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Why Are Humans So Diseased? Scientists May Have the Answer

Compared to chimpanzees, we have serious problems.

The best ways to study human evolution don't come from looking at human genes, but from comparing ours to those of nonhuman species that — genetically speaking — are close cousins. The closeness of genes enables scientists to examine in intricate detail the special thing that make us human.

And compared to chimpanzees, what makes us special is apparently our outsized capacity for serious mental illnesses and weird facial shapes, according to two new studies published in the journals Nature, and Nature Genetics, respectively.

Human brains evolved for disease, unlike chimpanzees

Specifically, the researchers found a substantial disparity in the expression of the gene SSTR2, which modifies the activity of neurons in the cerebral cortex — and has shown links in humans to neuropsychiatric diseases (like Alzheimer's dementia and schizophrenia) — in addition to the gene EVC2, which gives our faces their weird, human shape.

"It's important to study human evolution, not only to understand where we came from, but also why humans get so many diseases that aren't seen in other species," said recent Stanford graduate student Rachel Agoglia and lead author of the Nature study.

Agoglia's study examines a new technique that fuses human and chimpanzee skin cells modulated to function like stem cells — which are highly-malleable and may be molded into a wide spectrum of other cell types. Of course, they can't grow into an entire organism.

"These cells serve a very important specific purpose in this type of study by allowing us to precisely compare human and chimpanzee genes and their activities side-by-side," said Associate Professor Hunter Fraser of Stanford's School of Humanities and Sciences, according to a Phys.org report. Fraser is senior author of the Nature Genetics paper and co-senior author of the Nature paper with Sergiu Pașca, who's an associate professor of psychiatry and behavioral sciences in Stanford's School of Medicine.

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Coaxing human neurons into 'organoids'

The Fraser lab is especially interested in how the genetics of humans and other primates compare at a level called "cis-regulatory" elements, which determine the expression of other genes in proxy — positioned on the same chromosome, or DNA molecule). The other way — called trans-regulatory factors — can also regulate the expression of genes present on other chromosomes somewhere else in the genome. But trans-regulatory factors (like proteins) are less likely to present different expressions among closely related species than cis-regulatory features.

However, even when scientists have similar cells from chimpanzees and humans at hand, there's still a risk of various interfering factors. For example, subtle differences between species of the timing of development can substantially hinder the study of brain development, explained Pașca in the Phys.org report. Since human and chimpanzee brains mature at very different rates and we lack a precise way of directly comparing them, it's not easy to do a compare-and-contrast investigation. But placing chimpanzee and human DNA inside the same cellular nucleus allows scientists to eliminate most factors disruptive to investigation.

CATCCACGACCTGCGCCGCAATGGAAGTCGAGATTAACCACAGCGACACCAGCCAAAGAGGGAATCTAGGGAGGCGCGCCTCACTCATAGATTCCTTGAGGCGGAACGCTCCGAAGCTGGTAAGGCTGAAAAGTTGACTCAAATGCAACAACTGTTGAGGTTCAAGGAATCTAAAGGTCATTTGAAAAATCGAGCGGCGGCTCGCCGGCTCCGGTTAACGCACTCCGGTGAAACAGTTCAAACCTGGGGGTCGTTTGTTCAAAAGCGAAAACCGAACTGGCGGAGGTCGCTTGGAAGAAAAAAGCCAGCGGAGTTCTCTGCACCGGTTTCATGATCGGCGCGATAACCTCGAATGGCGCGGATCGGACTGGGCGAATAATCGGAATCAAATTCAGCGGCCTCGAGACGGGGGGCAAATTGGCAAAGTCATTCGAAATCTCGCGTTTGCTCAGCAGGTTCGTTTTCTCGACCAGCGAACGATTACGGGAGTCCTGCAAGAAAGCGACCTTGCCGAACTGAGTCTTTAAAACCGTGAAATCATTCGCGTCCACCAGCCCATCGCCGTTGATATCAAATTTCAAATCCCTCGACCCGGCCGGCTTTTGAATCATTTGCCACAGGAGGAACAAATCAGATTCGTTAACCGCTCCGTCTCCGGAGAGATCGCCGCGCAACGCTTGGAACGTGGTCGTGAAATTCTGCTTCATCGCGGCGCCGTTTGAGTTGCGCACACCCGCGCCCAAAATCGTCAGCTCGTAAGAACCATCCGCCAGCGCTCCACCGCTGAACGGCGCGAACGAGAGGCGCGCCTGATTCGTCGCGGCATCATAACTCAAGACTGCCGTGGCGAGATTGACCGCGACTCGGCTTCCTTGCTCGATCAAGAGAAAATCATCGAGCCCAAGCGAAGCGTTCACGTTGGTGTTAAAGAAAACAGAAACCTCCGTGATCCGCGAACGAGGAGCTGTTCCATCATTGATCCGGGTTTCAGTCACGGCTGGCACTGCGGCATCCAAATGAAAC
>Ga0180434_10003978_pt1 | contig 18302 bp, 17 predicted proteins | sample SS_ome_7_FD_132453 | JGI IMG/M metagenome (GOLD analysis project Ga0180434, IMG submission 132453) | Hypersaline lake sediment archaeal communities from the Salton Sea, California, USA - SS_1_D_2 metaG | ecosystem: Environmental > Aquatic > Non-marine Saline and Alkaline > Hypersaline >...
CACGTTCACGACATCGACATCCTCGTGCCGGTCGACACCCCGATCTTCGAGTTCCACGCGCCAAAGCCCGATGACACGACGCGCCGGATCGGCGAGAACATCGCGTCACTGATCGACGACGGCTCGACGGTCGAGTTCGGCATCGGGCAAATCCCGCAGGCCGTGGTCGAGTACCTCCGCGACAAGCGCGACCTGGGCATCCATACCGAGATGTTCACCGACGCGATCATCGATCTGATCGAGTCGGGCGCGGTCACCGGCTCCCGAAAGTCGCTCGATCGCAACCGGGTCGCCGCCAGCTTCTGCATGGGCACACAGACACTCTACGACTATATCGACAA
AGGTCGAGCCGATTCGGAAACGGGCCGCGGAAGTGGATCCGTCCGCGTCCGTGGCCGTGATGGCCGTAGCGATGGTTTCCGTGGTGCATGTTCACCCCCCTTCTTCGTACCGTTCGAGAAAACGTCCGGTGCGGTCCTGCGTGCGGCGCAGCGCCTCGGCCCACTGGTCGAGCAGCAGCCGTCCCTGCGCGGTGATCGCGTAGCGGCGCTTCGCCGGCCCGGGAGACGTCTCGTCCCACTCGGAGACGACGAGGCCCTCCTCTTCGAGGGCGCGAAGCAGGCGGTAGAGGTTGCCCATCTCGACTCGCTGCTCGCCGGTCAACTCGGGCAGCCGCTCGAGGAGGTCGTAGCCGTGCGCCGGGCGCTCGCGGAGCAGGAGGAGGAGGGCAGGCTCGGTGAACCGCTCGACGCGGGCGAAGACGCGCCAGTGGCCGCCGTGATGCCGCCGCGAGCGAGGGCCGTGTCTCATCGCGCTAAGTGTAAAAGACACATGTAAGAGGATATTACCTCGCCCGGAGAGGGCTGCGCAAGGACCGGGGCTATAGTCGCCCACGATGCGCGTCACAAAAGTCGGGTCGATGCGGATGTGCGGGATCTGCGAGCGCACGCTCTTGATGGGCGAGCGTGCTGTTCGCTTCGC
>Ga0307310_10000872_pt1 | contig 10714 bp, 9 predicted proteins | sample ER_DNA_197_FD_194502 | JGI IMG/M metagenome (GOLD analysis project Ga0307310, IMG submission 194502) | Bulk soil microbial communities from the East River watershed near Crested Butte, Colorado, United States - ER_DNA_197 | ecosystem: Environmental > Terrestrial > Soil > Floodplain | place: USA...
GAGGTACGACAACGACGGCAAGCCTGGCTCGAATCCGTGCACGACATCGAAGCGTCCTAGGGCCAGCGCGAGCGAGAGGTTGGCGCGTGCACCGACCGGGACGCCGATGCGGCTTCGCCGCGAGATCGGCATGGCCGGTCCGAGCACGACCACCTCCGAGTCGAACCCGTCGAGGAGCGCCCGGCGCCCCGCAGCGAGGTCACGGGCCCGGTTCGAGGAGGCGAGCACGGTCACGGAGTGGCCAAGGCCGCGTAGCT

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Agoglia coaxed the cells into forming cortical spheroids — also called organoids — which are a bundle of brain cells capable of closely mimicking the growth of a mammalian cerebral cortex.

"The human brain is essentially inaccessible at the molecular and cellular level for most of its development, so we introduced cortical spheroids to help us gain access to these important processes," added Pașca, who is also the Bonnie Uytengsu and Family Director of Stanford Brain Organogenesis.

New technique might help reduce brain diseases

The researchers discovered thousands of genes displaying cis-regulatory differences between the species over a 200-day growth period in fused-cell brain organoids. Then they decided to dive deeper into one of these genes — SSTR2 — which was more emphatically expressed in human neurons, acting as a receptor for a neurotransmitter called somatostatin. Later comparisons between chimpanzee and human cells revealed an elevated protein expression of the SSTR2 gene within human cortical cells. And when the researchers applied a small molecule drug that binds to SSTR2 into both the human and chimpanzee cells, the human neurons reacted much more than the chimpanzee ones.

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"Evolution of the primate brain may have involved adding sophisticated neuromodulatory features to neural circuits, which under certain conditions can be perturbed and increase susceptibility to neuropsychiatric disease," explained Pașca.

This is significant because it may be possible to modify human neurons in cortical circuits with neurotransmitters. And most crucially, "neuromodular" activity could also be related to mental illnesses, since SSTR2 is involved in brain diseases. Since these neurological vulnerabilities likely happened when our evolutionary path diverged from other hominids, it may one day be possible to reduce a human brain's susceptibility to mental illness. Provided mental illness is a bug — and not a feature — of human brains.

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